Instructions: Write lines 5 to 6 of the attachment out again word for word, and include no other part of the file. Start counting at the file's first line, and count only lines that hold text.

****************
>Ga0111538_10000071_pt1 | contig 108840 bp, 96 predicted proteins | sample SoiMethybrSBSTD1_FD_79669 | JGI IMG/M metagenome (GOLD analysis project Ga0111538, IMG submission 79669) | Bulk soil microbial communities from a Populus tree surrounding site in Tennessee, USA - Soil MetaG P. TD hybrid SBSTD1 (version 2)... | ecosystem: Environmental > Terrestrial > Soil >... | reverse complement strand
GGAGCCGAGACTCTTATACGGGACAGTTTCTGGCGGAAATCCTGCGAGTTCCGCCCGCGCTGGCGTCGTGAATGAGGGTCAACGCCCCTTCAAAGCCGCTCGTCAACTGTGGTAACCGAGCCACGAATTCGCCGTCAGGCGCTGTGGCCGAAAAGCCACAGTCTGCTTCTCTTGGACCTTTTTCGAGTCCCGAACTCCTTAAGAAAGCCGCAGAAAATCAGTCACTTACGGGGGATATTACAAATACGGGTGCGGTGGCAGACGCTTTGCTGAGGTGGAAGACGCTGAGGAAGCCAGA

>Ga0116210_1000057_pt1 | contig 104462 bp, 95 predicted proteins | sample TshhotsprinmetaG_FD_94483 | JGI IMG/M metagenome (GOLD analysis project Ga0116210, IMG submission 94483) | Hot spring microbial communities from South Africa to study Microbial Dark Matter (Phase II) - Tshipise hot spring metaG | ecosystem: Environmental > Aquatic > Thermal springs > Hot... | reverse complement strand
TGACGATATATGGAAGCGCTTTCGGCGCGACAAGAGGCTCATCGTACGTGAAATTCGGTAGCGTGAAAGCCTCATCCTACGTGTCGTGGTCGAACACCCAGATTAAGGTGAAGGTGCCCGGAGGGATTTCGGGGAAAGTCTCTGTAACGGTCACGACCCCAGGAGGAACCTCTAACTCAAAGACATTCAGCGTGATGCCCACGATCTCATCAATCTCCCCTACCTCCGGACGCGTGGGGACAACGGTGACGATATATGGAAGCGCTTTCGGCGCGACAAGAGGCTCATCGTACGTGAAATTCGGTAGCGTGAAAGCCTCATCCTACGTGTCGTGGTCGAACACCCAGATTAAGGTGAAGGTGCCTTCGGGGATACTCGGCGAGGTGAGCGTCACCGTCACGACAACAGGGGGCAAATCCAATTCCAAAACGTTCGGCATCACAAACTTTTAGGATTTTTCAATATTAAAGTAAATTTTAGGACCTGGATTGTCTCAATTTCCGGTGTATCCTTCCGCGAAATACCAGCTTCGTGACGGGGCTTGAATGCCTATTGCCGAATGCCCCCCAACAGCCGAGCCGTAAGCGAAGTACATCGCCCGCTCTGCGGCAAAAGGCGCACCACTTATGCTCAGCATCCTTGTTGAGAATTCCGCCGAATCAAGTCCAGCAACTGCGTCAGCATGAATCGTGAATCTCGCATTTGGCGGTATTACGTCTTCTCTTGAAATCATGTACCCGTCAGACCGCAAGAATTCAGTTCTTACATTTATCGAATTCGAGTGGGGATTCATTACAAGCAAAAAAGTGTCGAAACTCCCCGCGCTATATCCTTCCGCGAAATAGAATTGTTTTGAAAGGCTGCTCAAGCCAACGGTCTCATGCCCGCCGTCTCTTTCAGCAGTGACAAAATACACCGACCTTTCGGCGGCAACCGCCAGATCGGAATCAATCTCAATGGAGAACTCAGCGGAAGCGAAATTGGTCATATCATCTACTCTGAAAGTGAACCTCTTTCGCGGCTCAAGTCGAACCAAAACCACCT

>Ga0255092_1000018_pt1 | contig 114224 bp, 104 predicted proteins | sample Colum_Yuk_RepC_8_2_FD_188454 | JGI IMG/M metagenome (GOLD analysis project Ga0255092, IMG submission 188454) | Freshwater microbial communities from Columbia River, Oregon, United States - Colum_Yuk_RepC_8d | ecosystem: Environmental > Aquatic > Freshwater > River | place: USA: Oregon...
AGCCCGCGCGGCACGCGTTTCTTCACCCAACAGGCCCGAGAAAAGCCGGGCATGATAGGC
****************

>Ga0255092_1000018_pt1 | contig 114224 bp, 104 predicted proteins | sample Colum_Yuk_RepC_8_2_FD_188454 | JGI IMG/M metagenome (GOLD analysis project Ga0255092, IMG submission 188454) | Freshwater microbial communities from Columbia River, Oregon, United States - Colum_Yuk_RepC_8d | ecosystem: Environmental > Aquatic > Freshwater > River | place: USA: Oregon...
AGCCCGCGCGGCACGCGTTTCTTCACCCAACAGGCCCGAGAAAAGCCGGGCATGATAGGC